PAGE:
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New documents show unreported trips by Justice Clarence Thomas

Justice Clarence Thomas, second from right, and his wife Virginia Thomas, center, attend the funeral service for late Supreme Court Justice Sandra Day O’Connor at Washington National Cathedral on Dec. 19 in Washington, D.C.  (Chip Somodevilla)
By Justin Jouvenal and Tobi Raji Washington Post

Supreme Court Justice Clarence Thomas took three previously unreported trips paid for by conservative Texas billionaire Harlan Crow, according to new documents released Thursday by the Senate Judiciary Committee.

Details of the private jet flights between 2017 and 2021 were obtained as part of an investigation the committee has been conducting into reports of lavish undisclosed travel and perks provided to justices by Crow and other wealthy benefactors that have sparked calls for reform.

Crow released the information after the committee issued subpoenas in November for him and conservative activist Leonard Leo to provide information to the body. The subpoenas have never been enforced.

Committee Chairman Dick Durbin (D-Ill.) said the documents provided necessary transparency and the trips should have been reported on financial disclosures.

“The Senate Judiciary Committee’s ongoing investigation into the Supreme Court’s ethical crisis is producing new information – like what we’ve revealed today – and makes it crystal clear that the highest court needs an enforceable code of conduct, because its members continue to choose not to meet the moment,” Durbin said in a statement.

Crow said in a statement that he had reached an agreement with the Senate Judiciary Committee to provide information going back seven years.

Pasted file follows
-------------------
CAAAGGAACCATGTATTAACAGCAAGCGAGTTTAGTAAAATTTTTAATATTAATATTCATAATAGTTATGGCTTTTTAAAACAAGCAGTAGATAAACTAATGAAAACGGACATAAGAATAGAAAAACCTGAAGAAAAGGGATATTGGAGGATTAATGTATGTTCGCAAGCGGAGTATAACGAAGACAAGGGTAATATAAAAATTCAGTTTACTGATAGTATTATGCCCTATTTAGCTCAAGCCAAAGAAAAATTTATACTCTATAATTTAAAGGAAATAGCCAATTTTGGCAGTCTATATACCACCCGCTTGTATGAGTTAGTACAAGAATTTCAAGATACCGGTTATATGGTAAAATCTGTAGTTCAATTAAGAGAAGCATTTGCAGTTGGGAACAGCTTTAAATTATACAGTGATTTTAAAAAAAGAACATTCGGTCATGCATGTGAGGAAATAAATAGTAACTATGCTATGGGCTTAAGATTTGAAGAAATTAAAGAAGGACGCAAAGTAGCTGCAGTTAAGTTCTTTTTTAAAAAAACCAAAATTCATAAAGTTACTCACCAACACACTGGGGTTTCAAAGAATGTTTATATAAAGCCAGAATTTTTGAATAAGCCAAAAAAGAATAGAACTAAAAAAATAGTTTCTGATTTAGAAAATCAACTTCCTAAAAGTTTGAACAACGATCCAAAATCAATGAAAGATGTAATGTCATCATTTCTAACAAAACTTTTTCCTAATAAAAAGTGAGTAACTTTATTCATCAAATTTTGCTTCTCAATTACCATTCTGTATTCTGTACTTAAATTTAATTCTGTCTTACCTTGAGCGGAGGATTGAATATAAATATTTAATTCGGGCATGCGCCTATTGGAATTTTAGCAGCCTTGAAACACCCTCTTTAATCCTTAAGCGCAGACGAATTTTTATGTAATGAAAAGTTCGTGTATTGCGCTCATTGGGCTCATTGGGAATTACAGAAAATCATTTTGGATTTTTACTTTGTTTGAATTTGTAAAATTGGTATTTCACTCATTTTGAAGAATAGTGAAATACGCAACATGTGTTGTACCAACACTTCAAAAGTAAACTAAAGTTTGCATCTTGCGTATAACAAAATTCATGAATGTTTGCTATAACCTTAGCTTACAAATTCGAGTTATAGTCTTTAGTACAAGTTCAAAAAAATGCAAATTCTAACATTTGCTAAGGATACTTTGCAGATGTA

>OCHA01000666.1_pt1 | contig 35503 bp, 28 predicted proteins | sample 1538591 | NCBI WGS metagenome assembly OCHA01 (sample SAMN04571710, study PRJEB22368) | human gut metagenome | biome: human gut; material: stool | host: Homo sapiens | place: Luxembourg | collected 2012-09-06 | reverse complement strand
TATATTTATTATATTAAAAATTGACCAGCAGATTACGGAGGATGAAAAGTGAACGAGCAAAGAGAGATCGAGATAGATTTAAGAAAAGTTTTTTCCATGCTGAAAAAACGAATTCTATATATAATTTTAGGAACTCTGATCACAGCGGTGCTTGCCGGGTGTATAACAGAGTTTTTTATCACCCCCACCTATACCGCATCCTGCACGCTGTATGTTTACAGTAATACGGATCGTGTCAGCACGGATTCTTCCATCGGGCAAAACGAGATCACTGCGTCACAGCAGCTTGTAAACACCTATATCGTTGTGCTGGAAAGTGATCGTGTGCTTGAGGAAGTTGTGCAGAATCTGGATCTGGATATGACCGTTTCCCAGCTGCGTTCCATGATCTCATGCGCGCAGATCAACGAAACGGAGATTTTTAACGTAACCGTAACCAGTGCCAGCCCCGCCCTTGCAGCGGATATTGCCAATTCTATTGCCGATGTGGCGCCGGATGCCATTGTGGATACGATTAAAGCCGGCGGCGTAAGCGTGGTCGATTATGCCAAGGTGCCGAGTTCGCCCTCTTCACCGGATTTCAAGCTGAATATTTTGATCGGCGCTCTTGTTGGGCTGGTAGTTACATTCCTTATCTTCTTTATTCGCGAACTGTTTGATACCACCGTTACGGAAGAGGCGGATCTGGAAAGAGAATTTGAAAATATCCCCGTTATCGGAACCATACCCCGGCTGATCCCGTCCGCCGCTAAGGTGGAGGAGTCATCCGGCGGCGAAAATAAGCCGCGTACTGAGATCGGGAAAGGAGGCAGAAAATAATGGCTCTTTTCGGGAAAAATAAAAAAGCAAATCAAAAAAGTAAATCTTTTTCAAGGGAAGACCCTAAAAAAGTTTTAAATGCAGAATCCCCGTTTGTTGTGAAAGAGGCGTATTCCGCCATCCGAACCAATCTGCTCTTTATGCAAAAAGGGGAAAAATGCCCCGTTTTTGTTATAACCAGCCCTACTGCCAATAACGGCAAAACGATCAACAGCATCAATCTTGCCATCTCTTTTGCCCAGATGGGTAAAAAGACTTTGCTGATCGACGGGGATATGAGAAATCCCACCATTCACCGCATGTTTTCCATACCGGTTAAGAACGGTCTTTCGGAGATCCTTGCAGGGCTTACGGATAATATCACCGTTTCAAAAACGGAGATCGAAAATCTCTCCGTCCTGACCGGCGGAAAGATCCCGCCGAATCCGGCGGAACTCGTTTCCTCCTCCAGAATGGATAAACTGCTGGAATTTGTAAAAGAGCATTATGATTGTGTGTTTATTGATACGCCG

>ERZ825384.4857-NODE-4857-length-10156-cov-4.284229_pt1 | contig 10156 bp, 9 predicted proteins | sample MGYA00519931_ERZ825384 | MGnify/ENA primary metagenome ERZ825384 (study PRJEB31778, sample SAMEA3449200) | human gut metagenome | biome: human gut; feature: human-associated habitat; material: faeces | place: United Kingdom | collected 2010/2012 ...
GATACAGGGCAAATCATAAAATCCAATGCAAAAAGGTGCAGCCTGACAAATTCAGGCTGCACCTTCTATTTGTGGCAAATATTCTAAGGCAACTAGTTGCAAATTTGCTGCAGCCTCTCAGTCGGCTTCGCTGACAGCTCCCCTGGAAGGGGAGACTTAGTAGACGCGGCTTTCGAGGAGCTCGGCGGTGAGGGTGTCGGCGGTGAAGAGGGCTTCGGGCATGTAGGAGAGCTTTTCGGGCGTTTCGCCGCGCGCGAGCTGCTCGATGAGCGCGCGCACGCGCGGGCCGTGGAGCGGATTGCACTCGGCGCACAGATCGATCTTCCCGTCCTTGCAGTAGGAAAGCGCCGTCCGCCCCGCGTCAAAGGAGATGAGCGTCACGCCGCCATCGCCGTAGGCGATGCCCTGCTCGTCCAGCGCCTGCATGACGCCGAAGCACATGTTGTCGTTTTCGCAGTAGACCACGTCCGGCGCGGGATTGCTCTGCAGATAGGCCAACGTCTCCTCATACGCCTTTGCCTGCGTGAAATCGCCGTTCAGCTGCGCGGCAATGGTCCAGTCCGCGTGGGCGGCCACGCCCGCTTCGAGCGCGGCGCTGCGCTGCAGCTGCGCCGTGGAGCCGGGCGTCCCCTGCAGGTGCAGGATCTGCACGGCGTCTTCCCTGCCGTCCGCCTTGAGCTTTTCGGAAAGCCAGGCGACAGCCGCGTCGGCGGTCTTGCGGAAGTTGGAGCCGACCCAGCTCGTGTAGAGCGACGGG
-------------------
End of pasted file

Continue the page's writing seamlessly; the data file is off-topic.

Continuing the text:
Thomas’ unreported flights include the following:

• A May 2017 private jet trip from St. Louis to Kalispell, Montana, and a return flight to Dallas.

• A March 2019 private jet trip from D.C. to Savannah, Georgia, and back.

• A June 2021 private jet trip from D.C. to San Jose and back.

Elliot S. Berke, an attorney for Thomas, said in a statement: “The information that Harlan Crow provided to the Senate Judiciary Committee fell under the ‘personal hospitality exemption’ and was not required to be disclosed by Justice Thomas.”

Thomas has complied with new disclosure requirements, Berke said.

The disclosures come after Thomas revealed this month that he failed to report two 2019 trips to California and Indonesia that were also paid for by Crow. Thomas did not immediately respond to a request for comment Thursday.

On Wednesday, Senate Democrats attempted to expedite passage of a bill that would provide a binding code of ethics for the Supreme Court, but the effort was scuttled by Republicans who said the legislation’s true aim was to undermine a conservative court whose rulings Democrats don’t like.

Leo said in a statement in November after the subpoenas were issued that he “will not cooperate with this unlawful campaign of political retribution.” Durbin’s office said the Judiciary Committee’s broader investigation of Supreme Court ethics is ongoing.

The committee probe was prompted by reports in ProPublica and other media outlets that Thomas and Justice Samuel A. Alito Jr. took expensive trips without disclosing them in recent years. Crow also paid tuition for a Thomas relative and purchased the home of the justice’s mother.

“It is astonishing that at this late date, there continue to be revelations of gifts to Justice Thomas that he has never disclosed,” said Steven Lubet, a professor and judicial ethics expert at Northwestern University’s law school.

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Aaron Schaffer contributed to this report.